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I per­son­al­ly don’t think it’s that serious..to write an arti­cle. We need to stop let­ting race define if some­one should be allowed to do some­thing. We always say white peole think they are bet­ter or what­ev­er but we do the same thing. I woudn’t let it both­er me unless they say some­thing racist. Oth­er­wise move on we can’t always get mad over every­thing. And I’m sure we do things that white peo­ple do lol don’t get offend­ed. If they think their hair is nap­py that’s between them and God. Although I would tell them your hair is not nap­py. My… Read more »

Jesus Christ on a bike.
What the hell is wrong with white peo­ple?!? Csnt they func­tion with­out our atten­tion?!?!
I swear more and more the obsses­sion white peo­ple have with black peo­ple reached anoth­er lev­el of dis­turb­ing.


#some­times­they­make­ofmetho wtf? Next trend is white men call­ing each oth­er n****, Lord have mer­cy. I guess we can­not enjoy own­ing cer­tain things, they want every­thing to them­selves. Oh well, they will nev­er take our skin col­or, his­to­ry and Africa!!!!

growing it alone

If you were beat­en and abused as a child… you wouldn’t choose to mar­ry some­one who beats and abus­es you and say “i’m reclaim­ing the abuse i expe­ri­enced as a child and its now pos­si­tive abuse”. That word ( the “N” word ) is WRONG, WRONG, WRONG. What­ev­er the colour of the man woman or child throw­ing it around… bad argu­ment!

Oh man, why so seri­ous though? It’s just an adjec­tive for wild or unruly ect. As explained in the arti­cle, Black women are try­ing to reclaim the word nap­py and use it pos­i­tive­ly mean­ing that many Black women still use it negive­ly… So basi­cal­ly, both white and black women are prob­a­bly using it neg­a­tive­ly. I don’t see why this arti­cle isn’t chastis­ing black women using the #nap­py­hair hash­tag describ­ing a bad hair day their hav­ing. Who’s being the racist here? I’m South African and enjoyed learn­ing about how to deal with my curly hair but I always find that the… Read more »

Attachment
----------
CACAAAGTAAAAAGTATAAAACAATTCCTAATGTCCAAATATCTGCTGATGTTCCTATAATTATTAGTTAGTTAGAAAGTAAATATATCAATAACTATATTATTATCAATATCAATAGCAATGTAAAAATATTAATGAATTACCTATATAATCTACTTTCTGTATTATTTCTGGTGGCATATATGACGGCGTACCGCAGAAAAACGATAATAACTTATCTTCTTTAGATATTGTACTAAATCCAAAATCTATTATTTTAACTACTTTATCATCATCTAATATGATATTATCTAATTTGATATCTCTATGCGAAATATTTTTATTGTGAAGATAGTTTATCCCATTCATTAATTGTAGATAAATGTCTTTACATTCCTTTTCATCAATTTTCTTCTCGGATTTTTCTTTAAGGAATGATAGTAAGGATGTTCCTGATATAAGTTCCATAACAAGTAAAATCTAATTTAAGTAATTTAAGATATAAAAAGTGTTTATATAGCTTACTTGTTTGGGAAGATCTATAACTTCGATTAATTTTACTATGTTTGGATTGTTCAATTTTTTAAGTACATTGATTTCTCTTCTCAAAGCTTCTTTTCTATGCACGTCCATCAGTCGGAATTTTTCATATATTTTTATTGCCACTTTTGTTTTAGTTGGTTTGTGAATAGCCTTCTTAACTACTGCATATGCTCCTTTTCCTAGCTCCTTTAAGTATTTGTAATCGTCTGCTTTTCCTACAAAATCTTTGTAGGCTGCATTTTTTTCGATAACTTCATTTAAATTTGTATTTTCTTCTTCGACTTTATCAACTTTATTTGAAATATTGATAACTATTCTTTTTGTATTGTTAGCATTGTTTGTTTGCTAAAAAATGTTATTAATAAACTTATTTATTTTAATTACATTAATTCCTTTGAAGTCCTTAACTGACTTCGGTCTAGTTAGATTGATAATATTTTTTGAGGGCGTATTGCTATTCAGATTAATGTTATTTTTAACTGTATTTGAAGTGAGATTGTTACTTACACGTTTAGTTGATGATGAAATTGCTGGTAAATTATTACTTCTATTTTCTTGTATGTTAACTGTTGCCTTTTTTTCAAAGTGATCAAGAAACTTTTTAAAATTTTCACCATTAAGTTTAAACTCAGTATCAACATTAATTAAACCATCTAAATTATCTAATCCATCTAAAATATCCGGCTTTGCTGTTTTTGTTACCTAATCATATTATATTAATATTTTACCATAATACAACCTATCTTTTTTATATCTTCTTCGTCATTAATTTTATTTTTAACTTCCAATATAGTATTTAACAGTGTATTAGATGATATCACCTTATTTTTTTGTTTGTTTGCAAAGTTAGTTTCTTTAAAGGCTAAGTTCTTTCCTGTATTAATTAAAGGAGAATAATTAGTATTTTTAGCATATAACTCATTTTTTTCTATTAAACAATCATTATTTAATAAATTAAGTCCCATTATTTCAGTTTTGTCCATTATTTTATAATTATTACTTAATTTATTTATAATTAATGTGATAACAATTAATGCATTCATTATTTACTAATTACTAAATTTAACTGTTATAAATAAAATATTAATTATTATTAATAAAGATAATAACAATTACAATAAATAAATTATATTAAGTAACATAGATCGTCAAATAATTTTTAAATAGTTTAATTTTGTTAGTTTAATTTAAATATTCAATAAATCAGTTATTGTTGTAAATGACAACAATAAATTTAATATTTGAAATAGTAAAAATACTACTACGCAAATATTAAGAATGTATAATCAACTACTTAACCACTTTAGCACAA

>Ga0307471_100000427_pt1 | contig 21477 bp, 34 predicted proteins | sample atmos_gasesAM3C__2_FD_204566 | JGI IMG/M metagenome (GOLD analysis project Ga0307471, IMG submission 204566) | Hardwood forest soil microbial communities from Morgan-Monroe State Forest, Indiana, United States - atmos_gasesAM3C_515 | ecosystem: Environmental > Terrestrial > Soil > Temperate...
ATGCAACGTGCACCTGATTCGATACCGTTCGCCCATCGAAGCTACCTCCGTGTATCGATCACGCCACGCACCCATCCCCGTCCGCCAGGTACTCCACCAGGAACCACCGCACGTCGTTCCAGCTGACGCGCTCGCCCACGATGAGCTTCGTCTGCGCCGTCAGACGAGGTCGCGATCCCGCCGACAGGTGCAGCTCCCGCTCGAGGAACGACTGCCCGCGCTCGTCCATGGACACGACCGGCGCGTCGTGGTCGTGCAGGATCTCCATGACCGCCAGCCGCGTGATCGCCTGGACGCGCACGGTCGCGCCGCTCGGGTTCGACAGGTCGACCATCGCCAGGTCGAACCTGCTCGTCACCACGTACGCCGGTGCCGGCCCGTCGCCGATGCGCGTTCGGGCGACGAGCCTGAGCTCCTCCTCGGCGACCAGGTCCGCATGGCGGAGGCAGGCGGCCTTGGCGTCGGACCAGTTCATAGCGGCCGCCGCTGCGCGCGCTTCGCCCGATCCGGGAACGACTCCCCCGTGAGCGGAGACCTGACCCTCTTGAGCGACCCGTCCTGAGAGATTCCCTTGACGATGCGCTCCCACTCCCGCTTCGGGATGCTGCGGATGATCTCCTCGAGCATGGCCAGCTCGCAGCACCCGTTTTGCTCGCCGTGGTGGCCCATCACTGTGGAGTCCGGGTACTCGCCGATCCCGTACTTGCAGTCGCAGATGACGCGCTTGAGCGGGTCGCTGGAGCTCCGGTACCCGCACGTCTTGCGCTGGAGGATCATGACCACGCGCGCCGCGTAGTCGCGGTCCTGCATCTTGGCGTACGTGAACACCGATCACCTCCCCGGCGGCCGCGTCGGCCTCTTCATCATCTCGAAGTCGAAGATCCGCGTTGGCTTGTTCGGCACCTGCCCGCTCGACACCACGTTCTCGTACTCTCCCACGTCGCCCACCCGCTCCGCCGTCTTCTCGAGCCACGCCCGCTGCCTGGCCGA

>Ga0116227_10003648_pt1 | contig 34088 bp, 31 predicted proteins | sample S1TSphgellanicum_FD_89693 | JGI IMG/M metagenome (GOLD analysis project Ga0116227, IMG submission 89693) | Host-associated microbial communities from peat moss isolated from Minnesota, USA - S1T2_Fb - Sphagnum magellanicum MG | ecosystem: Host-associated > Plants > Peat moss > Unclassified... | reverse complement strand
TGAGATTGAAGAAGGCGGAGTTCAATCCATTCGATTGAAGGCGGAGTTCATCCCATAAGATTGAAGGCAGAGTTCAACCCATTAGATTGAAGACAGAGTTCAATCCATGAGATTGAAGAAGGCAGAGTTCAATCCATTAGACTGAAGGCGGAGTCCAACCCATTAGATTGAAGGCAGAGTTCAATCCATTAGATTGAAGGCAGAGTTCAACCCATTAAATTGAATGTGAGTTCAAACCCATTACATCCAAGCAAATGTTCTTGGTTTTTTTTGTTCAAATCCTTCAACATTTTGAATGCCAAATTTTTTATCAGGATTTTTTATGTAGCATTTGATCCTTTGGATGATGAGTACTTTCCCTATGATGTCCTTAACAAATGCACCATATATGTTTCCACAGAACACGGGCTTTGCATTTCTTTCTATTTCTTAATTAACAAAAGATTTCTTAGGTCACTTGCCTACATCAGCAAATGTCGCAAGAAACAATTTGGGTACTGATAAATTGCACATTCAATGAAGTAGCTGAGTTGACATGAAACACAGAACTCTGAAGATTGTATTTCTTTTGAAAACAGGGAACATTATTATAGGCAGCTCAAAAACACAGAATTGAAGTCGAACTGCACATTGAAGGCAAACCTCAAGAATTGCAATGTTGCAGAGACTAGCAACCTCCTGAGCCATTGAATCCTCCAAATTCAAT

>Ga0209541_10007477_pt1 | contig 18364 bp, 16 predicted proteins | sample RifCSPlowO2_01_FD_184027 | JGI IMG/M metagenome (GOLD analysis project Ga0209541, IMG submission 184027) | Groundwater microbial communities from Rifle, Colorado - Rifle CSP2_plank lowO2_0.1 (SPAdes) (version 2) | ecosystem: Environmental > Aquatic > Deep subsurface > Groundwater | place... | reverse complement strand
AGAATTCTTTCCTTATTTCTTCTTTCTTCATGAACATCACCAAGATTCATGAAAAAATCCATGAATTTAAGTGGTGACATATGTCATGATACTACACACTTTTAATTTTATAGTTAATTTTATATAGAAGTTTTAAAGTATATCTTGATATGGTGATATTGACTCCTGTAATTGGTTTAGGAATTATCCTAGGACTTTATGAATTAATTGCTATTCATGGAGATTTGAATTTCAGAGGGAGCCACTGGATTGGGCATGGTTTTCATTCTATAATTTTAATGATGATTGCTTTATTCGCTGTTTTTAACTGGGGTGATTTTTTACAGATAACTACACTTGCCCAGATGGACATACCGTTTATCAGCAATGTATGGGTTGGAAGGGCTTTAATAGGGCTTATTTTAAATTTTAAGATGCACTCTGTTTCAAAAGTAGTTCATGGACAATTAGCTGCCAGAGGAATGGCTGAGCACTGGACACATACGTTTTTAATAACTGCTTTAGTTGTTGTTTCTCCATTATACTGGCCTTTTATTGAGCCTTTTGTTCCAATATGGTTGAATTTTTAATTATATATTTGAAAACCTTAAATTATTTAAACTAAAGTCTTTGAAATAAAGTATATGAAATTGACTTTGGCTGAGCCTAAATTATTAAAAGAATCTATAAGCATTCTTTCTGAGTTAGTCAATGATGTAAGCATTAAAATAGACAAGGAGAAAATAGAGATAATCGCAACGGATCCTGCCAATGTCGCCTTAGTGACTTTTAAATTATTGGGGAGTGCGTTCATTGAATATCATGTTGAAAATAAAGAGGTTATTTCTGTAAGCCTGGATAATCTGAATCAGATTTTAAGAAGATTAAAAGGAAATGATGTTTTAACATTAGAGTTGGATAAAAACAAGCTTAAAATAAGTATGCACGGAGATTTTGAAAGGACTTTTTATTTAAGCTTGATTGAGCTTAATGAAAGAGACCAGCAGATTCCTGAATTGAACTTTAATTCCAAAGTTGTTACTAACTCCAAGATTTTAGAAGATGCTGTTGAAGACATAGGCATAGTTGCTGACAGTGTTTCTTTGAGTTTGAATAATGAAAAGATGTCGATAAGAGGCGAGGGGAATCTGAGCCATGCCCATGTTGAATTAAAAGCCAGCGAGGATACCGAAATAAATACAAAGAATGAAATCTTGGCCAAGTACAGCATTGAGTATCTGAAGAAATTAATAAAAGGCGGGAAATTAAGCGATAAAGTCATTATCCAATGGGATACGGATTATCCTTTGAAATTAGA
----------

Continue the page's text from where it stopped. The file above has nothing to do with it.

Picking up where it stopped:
Non ya
But are you black? My old boss is from South Africa and she is not black. She nev­er claimed to be. Her par­ents aren’t and she isn’t, she’s African. It’s not always the same. I also had a stu­dent from South Africa and she is black.  I don’t like the term nap­py, but it has been asso­ci­at­ed with black peo­ple for years. As the arti­cle says, we took the word used to insult us and made it our own. It is insen­si­tive, and cul­ture vul­tur­ing for white women to take it and basi­cal­ly make fun. Tak­ing terms that the black com­mu­ni­ty… Read more »